That part of a wall between the head of a %,.-indow and the soil of the window above it.


A glaze defect of the pinhole type developed in the decorating kiln, due to evolution of minute gas bubbles from body or glaze. (ASTM C 242).

Splash walls

The walls of a tile drainhoard or bathtub.

Split L cut

An improper L cut that is made by splitting a tile instead of cutting it.

Spodumene (alpha spodumene)

A lithium mineral of the theoretical composition Li20 – A120a – 4Si02 (monoclinic crystallization) which on heating inverts to beta spodumene, a form having very low nil thermal expansion. (ASTM C 21)


Any dark dots on the face of the tile more than 1/64 inch in diameter.

Spread, noun

The quantity of adhesive per unit area applied to an adherent, usually expressed in pounds of adhesive per thousand square feet of area. (1) Single Spread refers to application of adhesive to only one adherent. (2) Double Spread refers to application of adhesive to both adherents.


The ability to remain unchanged; equilibrium, steady, constant. Ability to restore to original condition after being disturbed by some force.

Stacking tile

A method of installation whereby glazed tiles are placed on the wall so that they are in direct contact with the adjacent tiles. The width of the joints is not maintained by the use of string or other ar1cans. The tiles may he set with either straight or broken joints. (TCA)


Discoloration caused by a foreign matter chemically affecting the material itself.

Standard grade ceramic tile

Highest grade of all types of ceramic tile.

Steam curing

Curing of concrete or mortar in water vapor at atmospheric or higher pressures and at temperatures between about 100 and 420 F (40 and 215 C). (See also Autoclave curing).

Steatite porcelain

A vitreous ceramic whiteware for technical application in which magnesium metasilicate (MgO – SiO,) is the essential crystalline phase. (ASTM C 242).

Steatite tale

Massive talc or the pulverized product. thereof having the general formula 3 MgO – 4SiO, H2O. (ASTM C 242).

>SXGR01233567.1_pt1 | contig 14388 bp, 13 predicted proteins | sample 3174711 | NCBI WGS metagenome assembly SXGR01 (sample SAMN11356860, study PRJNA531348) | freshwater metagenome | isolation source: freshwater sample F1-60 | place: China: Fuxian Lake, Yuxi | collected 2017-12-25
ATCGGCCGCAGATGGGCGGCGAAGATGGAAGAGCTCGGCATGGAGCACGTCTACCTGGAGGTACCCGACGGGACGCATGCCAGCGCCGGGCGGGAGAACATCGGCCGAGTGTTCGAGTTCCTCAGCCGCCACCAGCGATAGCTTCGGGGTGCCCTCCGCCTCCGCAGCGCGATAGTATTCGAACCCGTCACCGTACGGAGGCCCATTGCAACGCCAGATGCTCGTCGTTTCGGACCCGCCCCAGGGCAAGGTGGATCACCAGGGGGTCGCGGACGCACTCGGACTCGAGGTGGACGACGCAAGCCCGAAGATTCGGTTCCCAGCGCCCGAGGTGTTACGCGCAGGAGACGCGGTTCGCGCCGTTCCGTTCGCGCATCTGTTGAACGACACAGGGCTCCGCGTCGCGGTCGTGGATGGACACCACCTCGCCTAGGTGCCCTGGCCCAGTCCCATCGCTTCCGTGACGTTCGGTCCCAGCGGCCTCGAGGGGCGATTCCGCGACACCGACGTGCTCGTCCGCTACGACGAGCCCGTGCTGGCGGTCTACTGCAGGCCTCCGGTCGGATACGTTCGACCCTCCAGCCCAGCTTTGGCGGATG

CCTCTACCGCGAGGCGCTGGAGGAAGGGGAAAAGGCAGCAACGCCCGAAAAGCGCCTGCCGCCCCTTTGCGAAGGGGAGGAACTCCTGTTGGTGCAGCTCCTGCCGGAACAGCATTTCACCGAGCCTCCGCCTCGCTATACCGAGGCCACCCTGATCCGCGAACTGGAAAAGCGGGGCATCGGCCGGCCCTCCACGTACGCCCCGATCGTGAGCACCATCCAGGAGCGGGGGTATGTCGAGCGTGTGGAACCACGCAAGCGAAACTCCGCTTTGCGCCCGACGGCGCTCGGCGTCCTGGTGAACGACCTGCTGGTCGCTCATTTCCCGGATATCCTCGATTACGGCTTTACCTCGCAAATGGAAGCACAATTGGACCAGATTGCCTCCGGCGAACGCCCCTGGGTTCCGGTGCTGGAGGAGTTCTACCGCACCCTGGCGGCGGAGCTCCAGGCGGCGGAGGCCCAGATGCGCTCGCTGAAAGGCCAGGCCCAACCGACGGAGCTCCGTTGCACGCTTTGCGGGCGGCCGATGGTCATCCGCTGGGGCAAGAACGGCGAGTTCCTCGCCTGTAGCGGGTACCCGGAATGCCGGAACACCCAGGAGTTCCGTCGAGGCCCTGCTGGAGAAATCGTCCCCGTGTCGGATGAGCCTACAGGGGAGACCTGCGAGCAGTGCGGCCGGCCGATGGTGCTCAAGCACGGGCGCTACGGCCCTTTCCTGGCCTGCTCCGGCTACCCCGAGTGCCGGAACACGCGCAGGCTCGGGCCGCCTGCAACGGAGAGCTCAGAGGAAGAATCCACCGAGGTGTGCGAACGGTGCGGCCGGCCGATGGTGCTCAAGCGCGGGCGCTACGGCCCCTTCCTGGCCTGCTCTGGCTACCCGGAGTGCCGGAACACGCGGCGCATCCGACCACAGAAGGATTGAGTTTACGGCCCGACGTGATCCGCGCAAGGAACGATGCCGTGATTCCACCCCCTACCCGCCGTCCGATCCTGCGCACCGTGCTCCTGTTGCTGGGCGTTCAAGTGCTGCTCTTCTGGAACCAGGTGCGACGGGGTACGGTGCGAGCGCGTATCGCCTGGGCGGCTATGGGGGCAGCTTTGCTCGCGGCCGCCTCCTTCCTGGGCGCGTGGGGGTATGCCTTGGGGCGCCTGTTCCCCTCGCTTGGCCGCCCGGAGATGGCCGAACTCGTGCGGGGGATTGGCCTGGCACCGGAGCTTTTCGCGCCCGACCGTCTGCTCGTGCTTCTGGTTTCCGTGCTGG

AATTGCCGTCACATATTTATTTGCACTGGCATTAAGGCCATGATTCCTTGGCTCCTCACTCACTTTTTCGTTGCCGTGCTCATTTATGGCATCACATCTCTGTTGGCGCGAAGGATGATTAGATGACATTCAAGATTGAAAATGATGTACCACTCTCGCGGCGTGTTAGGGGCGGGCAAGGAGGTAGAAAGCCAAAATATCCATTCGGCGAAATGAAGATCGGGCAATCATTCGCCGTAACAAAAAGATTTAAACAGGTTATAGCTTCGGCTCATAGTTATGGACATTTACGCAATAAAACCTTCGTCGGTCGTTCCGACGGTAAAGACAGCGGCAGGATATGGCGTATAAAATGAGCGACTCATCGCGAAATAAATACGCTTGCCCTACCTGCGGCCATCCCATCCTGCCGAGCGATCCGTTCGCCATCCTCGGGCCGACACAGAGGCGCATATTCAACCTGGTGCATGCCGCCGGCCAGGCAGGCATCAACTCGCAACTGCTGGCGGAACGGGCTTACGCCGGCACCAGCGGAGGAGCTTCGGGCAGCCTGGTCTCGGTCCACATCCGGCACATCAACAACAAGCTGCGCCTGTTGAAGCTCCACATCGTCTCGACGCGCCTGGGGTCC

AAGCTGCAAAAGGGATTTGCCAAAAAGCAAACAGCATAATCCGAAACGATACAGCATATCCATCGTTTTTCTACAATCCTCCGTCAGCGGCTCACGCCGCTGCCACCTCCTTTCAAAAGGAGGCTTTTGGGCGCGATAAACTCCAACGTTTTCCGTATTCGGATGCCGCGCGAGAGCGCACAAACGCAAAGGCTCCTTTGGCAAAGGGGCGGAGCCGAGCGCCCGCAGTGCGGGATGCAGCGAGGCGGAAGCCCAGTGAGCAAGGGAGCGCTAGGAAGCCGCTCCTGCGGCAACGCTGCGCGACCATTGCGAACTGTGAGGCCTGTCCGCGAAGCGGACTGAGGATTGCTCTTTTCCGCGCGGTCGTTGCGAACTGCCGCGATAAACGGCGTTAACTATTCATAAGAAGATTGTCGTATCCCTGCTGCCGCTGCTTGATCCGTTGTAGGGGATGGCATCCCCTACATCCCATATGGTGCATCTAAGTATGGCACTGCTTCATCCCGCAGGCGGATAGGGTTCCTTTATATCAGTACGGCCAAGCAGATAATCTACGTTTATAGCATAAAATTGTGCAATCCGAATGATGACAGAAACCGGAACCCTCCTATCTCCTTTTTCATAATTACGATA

Steatite whiteware

Any ceramic whiteware in which magnesium metasilicate (MgO – SiO,) is the essential crystalline phase. (ASTM C 242).

Steel square

The steel square is one of the most important tilesetting tools. The large arm of the square is 2″ wide and 24″ long and is called the body or blade. The smaller arm is at a 90-degree angle to the blade and is 1’/.,” wide and 16″ long; it is called the tongue. The point where the outside edges of the blade and tongue join is called the heel. The surface with the manufacturer’s name is called the face; the opposite surface is called the back.


Use of a Carborundurn stone to eliminate the jagged and flaked edges, due to cutting.


A vitreous or semivitreous ceramic ware of fine texture, made primarily from nonrefractory fire clay. (ASTM C 242).

Storage life

In the period of time during which a packaged adhesive can be stored under specified temperature conditions and remain suitable for use. Sometimes called “shelf life”.

Story pole

See Layout stick.

Straight joint

The usual style of laying tile where all the joints alignment.


A straight piece of lumber that is used to rod mortar and to align tile.


A masonry unit laid with its length horizontal and parallel with the face of a wall or other masonry member.

Striking joints

A process of removing excess grout from the joints by wiping with a sponge or cloth or scraping with a curved instrument. (TCA)

Structural defects

Cracks or laminations in the bodv of the tile which detract from the aesthetic appearances and/or the structural soundness of the tile installation.


The underlying support for the ceramic tile installation.


A cement plaster used for coating exterior walls and other exterior surfaces of buildings. (See also Plaster.)


Vertical member of appropriate size (2×4 to 4×10 in.) (50×100 to 100×250 mm) and spacing (16 to 30 in.) (400 to 750 mm) to support sheathing of concrete forms; also a headed steel device used to anchor steel plates or shapes to concrete members.